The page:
Whether it was my personal lack of awareness or just the time I grew up in, the specter of anorexia and other eating disorders barely registered during the years I went to high school. Looking back now, I remember a classmate who wore her puffy down coat well past the coldest days of winter—when the rest of us were shedding as many layers as possible—and another whose bony wrists looked as if they might snap if they were grasped too tightly. I wonder if anyone knew that these girls needed help. I hope that they found it
Since that time, the amount of literature and other media on eating disorders has increased many times over and I find it hard to imagine an American girl who wouldn’t recognize at least some of the more obvious signs of these disorders in a classmate. The very modest silver lining of our preoccupation with weight, body image, and achieving physical “perfection” may be that we’re all more aware of the dark side of this focus for girls. Boys, however, are another story.
Research indicates that boys now comprise up to 10% of all cases of anorexia in this country. But public perception may not be keeping pace with the dimensions of this growing public health problem. While much remains to be said on the sociology and science of this phenomenon, a new book by YA author Lois Metzger provides some haunting insight into the personal toll the disease takes on both patients and those who love them. A Trick of the Light tells the story of Mike, a 15-year-old boy who develops an eating disorder, and his struggle to regain control of his life. This moving and informative book is available today at bookstores and online.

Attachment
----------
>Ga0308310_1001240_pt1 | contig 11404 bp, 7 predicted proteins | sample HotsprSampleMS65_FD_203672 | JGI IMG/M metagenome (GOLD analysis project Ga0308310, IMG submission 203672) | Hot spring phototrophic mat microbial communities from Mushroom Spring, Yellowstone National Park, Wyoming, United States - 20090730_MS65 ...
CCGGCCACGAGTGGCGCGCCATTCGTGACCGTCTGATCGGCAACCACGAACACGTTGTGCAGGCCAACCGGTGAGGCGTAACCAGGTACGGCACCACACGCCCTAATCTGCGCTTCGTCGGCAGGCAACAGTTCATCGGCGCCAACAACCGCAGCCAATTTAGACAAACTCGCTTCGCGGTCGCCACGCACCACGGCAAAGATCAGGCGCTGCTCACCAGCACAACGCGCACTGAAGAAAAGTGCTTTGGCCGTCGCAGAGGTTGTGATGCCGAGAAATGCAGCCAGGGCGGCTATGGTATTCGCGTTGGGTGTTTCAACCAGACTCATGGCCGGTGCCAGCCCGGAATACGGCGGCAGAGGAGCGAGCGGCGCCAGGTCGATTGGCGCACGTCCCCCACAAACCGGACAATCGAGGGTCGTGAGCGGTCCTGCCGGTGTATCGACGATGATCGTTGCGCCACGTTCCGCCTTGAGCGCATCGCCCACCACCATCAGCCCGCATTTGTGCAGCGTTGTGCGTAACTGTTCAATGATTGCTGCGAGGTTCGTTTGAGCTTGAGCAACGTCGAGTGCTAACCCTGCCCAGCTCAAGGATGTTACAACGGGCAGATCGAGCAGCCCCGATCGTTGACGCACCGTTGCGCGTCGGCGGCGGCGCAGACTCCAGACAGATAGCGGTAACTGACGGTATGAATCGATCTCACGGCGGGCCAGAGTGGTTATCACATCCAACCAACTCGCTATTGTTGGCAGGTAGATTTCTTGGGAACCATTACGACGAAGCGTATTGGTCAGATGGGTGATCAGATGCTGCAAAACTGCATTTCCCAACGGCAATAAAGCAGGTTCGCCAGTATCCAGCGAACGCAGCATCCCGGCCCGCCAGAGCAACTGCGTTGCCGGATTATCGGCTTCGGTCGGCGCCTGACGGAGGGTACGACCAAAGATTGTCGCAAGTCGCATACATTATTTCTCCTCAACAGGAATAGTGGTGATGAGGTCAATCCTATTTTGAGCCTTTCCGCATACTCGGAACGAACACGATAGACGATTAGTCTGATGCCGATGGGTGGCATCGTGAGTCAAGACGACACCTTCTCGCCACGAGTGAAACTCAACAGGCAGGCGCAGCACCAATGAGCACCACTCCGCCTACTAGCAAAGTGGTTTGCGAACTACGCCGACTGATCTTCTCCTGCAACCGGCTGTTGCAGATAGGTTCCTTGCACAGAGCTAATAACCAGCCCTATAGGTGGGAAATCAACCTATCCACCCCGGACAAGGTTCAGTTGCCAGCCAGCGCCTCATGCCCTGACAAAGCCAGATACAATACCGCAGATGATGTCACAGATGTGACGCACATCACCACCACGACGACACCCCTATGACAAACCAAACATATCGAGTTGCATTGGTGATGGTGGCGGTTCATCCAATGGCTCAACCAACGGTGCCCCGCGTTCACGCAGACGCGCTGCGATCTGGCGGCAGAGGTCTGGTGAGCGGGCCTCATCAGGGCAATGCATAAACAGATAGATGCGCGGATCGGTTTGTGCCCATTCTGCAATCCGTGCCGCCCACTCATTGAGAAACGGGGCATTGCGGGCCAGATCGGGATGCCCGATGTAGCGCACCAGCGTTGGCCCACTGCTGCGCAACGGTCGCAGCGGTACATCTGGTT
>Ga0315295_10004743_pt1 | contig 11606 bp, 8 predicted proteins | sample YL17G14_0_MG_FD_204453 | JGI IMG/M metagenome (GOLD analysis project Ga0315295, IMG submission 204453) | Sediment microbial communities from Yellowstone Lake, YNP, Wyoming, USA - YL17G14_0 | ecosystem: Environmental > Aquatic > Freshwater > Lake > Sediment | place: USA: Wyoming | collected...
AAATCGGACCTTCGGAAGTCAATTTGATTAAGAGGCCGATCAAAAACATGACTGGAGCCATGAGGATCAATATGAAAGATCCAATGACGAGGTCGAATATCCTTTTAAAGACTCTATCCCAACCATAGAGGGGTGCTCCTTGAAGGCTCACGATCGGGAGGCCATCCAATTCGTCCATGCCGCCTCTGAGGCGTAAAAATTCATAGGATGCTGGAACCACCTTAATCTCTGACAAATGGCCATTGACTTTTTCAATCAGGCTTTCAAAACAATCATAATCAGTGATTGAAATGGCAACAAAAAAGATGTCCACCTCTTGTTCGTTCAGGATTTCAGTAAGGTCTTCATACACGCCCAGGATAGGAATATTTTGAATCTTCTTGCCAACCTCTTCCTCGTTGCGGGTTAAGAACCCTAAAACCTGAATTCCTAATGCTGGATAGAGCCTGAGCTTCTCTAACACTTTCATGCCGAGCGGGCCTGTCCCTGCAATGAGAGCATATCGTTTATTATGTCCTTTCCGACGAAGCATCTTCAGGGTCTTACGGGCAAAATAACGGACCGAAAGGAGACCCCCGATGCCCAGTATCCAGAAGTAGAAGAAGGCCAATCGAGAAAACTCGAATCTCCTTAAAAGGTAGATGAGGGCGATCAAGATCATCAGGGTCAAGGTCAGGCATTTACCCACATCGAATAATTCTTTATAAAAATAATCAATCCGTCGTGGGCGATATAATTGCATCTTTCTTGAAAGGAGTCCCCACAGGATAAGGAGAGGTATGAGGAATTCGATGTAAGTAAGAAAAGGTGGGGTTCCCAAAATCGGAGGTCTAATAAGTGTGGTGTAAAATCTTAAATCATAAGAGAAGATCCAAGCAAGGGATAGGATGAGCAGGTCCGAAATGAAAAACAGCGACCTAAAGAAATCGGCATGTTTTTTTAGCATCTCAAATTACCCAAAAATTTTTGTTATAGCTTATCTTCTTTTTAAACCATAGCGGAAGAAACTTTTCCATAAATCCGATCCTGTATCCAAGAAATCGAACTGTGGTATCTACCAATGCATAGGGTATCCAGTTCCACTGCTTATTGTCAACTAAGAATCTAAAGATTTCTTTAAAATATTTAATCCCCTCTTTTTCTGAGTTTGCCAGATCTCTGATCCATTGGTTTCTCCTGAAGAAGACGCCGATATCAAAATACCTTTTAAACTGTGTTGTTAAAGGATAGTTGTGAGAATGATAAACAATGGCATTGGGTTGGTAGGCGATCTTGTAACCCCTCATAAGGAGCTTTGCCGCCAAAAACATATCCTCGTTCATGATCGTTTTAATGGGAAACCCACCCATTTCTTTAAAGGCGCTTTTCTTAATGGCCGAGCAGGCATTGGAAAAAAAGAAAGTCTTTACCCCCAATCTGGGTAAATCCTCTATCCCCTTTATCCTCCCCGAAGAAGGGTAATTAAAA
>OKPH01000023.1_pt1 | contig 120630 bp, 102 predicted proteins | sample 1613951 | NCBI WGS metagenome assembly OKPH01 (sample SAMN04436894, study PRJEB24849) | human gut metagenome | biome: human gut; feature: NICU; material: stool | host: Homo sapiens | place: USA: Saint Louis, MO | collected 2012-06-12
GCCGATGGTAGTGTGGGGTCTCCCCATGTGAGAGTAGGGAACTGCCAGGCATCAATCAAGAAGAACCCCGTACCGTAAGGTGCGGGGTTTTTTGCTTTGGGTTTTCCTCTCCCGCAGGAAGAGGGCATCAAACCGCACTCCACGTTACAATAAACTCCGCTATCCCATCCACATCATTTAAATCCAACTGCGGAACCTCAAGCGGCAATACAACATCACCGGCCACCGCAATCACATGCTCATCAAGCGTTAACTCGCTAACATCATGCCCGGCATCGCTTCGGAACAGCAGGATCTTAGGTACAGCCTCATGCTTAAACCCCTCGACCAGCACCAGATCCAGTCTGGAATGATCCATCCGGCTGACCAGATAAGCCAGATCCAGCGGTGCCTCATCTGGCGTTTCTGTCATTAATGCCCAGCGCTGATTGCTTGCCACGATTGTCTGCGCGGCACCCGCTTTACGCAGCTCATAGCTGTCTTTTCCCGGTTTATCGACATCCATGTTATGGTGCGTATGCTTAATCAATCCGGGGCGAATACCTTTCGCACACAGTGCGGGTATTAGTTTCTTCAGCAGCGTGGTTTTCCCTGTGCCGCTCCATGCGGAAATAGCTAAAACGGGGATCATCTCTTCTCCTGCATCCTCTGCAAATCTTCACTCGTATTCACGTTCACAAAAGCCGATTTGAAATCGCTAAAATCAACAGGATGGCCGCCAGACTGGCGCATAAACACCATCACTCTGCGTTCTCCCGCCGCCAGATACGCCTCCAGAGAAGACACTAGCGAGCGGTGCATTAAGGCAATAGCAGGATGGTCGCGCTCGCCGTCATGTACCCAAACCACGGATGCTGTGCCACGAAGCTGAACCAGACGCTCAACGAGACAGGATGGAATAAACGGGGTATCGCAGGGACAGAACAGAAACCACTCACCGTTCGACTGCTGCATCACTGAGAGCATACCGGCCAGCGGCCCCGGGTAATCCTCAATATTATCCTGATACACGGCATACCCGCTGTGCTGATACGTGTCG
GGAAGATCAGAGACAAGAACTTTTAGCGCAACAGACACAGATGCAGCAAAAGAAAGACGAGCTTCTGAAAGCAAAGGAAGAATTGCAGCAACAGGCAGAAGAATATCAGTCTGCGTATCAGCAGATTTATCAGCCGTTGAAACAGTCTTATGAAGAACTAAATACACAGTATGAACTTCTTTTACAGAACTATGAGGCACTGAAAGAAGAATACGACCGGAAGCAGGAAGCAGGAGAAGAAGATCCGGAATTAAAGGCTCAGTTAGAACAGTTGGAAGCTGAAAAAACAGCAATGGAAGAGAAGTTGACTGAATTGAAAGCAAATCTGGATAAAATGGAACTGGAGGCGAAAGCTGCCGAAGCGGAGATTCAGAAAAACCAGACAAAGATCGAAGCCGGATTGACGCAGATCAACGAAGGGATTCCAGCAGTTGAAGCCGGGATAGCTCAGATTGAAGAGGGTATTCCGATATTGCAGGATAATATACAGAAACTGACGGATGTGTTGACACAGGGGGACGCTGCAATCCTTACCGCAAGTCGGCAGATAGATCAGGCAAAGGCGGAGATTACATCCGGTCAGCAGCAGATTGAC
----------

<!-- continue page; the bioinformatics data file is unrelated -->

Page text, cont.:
Ms. Metzger, who is the author of three other novels, (as well as being my sister-in-law), talks about the process of writing the book here and here.